If you’ve ever filled out the OSHA log for your company, there is a heading for workplace illness. For most of us this has never been used in our companies’ history. Considering the COVID pandemic what does this mean and what does OSHA say about COVID?
The pandemic is Novel and so has been some of OSHA’s guidance and rule making around it. There is no specific OSHA standard covering COVID-19. However, some OSHA requirements may apply to preventing occupational exposure to COVID-19. Among the most relevant are:
The General Duty Clause, Section 5(a)(1) of the Occupational Safety and Health (OSH) Act of 1970, 29 USC 654(a)(1), which requires employers to furnish to each worker “employment and a place of employment, which are free from recognized hazards that are causing or are likely to cause death or serious physical harm.”
This means that as employers we must identify the hazards unique to our building and take reasonable steps to prevent our team members from becoming ill at work. Since COVID is at the community transmission stage, it may be hard to prove the infected worker became ill at work. But knowing the hazard will inform the reasonable steps you can take to operate your business and protect your team and customers.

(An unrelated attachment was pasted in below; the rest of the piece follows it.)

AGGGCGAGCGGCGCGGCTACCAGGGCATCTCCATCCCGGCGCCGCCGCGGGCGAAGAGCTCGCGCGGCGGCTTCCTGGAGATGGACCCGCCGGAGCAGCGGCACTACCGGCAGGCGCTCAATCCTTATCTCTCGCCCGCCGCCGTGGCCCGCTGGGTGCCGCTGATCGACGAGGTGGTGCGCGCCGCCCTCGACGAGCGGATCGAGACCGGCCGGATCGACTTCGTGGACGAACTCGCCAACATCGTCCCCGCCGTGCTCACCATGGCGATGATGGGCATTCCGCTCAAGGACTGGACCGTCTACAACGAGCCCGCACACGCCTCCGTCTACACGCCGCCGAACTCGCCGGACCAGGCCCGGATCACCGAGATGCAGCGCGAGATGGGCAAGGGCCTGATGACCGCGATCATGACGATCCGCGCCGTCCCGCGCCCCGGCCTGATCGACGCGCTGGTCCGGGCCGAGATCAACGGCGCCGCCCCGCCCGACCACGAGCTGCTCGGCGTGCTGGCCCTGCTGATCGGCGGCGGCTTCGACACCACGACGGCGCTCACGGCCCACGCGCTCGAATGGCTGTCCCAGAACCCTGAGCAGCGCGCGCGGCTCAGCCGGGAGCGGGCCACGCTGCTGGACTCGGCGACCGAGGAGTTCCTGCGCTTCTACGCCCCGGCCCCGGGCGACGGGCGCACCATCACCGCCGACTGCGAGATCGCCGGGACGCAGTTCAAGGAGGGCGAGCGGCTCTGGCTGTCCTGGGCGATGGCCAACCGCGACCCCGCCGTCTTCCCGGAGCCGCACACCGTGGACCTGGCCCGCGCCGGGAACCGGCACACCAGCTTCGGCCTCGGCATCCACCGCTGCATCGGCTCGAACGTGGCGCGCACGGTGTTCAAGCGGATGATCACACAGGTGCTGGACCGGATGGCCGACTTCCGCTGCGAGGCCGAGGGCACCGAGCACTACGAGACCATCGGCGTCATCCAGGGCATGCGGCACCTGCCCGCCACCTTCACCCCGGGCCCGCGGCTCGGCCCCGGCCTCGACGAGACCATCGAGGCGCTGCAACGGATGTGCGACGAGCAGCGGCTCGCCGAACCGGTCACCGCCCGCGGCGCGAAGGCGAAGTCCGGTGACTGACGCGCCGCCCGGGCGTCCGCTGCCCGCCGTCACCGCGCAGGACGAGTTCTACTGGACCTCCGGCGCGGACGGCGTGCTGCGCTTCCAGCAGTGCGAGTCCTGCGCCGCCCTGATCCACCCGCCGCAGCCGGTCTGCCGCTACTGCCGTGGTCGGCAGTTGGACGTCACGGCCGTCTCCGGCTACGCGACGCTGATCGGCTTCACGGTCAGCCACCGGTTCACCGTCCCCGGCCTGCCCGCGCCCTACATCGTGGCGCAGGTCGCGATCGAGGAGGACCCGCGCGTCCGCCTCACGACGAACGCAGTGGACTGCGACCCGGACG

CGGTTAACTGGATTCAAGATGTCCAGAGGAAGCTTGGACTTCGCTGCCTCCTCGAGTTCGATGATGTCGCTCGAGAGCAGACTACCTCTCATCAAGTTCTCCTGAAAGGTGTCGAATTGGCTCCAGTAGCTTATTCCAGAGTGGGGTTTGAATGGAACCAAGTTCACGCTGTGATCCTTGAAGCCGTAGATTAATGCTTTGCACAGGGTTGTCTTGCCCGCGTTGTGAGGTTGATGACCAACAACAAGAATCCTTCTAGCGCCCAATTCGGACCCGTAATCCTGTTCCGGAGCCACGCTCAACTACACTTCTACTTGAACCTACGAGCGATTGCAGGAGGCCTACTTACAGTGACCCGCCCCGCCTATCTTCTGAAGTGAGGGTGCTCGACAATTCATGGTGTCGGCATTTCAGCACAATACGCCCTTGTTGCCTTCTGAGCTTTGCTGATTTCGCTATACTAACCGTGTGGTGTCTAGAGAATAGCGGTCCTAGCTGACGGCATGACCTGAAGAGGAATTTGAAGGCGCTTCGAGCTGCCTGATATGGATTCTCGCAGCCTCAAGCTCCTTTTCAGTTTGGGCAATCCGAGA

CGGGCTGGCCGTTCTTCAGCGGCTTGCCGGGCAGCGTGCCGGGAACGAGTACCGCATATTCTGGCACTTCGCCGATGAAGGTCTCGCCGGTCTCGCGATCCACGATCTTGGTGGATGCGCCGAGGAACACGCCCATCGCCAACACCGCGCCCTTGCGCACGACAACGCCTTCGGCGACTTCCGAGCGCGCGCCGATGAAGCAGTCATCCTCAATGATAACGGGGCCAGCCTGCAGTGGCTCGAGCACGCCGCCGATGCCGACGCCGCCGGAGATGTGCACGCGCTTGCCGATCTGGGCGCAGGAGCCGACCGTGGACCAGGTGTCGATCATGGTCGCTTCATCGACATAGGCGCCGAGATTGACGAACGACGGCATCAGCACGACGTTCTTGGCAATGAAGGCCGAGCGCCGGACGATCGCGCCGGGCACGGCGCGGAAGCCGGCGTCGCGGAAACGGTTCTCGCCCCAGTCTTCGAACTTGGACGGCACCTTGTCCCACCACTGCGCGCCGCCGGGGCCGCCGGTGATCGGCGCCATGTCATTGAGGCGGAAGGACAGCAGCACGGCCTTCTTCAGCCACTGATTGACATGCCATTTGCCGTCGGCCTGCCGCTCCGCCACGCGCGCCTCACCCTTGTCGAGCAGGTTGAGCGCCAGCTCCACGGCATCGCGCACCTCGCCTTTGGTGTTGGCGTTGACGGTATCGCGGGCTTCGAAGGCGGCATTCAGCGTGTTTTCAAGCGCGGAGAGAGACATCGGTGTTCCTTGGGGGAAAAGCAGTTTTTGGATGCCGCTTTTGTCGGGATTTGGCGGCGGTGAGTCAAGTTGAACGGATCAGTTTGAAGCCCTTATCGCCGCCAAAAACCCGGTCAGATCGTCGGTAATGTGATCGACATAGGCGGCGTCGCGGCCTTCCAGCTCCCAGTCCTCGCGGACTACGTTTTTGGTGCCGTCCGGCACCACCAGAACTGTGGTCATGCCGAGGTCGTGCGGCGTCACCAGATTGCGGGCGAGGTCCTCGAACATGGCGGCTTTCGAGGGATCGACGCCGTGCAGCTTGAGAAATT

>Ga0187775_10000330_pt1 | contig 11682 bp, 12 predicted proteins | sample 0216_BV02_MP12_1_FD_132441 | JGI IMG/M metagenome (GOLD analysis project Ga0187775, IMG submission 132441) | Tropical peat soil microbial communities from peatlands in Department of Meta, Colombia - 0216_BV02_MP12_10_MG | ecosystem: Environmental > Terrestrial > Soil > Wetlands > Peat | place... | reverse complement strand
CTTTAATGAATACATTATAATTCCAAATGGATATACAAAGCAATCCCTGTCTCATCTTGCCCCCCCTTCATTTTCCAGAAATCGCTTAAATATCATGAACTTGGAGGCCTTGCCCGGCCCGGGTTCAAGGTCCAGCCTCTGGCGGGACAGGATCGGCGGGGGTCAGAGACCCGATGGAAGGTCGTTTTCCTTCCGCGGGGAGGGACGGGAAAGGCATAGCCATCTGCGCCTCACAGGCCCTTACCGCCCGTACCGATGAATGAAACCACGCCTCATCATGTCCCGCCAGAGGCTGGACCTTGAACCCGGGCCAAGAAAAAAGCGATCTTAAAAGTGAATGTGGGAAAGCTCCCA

Studies vary on how long the SARS-CoV-2 virus can live outside an infected person. A study by UCLA and Princeton shows it can remain airborne for up to three hours, 72 hours on a hard surface, 24 hours or less on a textile or paper surface. However, in the case of the Diamond Princess Cruise ship, the CDC reported the virus on the cruise ship in the passenger rooms of those who had been infected and of those who had not been infected 17 days after the passengers left the cabins. This means viral load matters.
What’s your protocol for a sick employee?
If you have a sick person in your building what steps will you take to protect your team?
If your business is open to the public – retail, banking, restaurants – you’re mandated to have your frontline workers wearing masks and most companies are putting up additional barriers and spacing protocols to protect them. These are all reasonable steps.
If your business is mostly B2B or manufacturing and you rarely have visitors then different steps should be taken including spacing in kitchens and breakrooms, barriers between workers in production spaces, masks, reduced occupancy in conference rooms or training centers and increased cleaning and disinfection.
We can reinforce to our team that they have a large ownership stake in keeping themselves healthy. They can stay home when sick and away from others who are. They can wear a mask, keep their distance and before touching their faces, eating or smoking wash their hands. Above all else, these three will do the most to keep your team healthy.